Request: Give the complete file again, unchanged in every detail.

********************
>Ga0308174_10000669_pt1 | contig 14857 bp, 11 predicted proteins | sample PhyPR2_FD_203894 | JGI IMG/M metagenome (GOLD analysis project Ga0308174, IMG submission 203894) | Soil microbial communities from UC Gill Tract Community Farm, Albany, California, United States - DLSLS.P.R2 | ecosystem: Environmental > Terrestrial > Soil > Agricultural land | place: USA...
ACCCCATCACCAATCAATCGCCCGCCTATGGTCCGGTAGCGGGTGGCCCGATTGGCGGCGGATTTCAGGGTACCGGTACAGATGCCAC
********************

>Ga0308174_10000669_pt1 | contig 14857 bp, 11 predicted proteins | sample PhyPR2_FD_203894 | JGI IMG/M metagenome (GOLD analysis project Ga0308174, IMG submission 203894) | Soil microbial communities from UC Gill Tract Community Farm, Albany, California, United States - DLSLS.P.R2 | ecosystem: Environmental > Terrestrial > Soil > Agricultural land | place: USA...
ACCCCATCACCAATCAATCGCCCGCCTATGGTCCGGTAGCGGGTGGCCCGATTGGCGGCGGATTTCAGGGTACCGGTACAGATGCCAC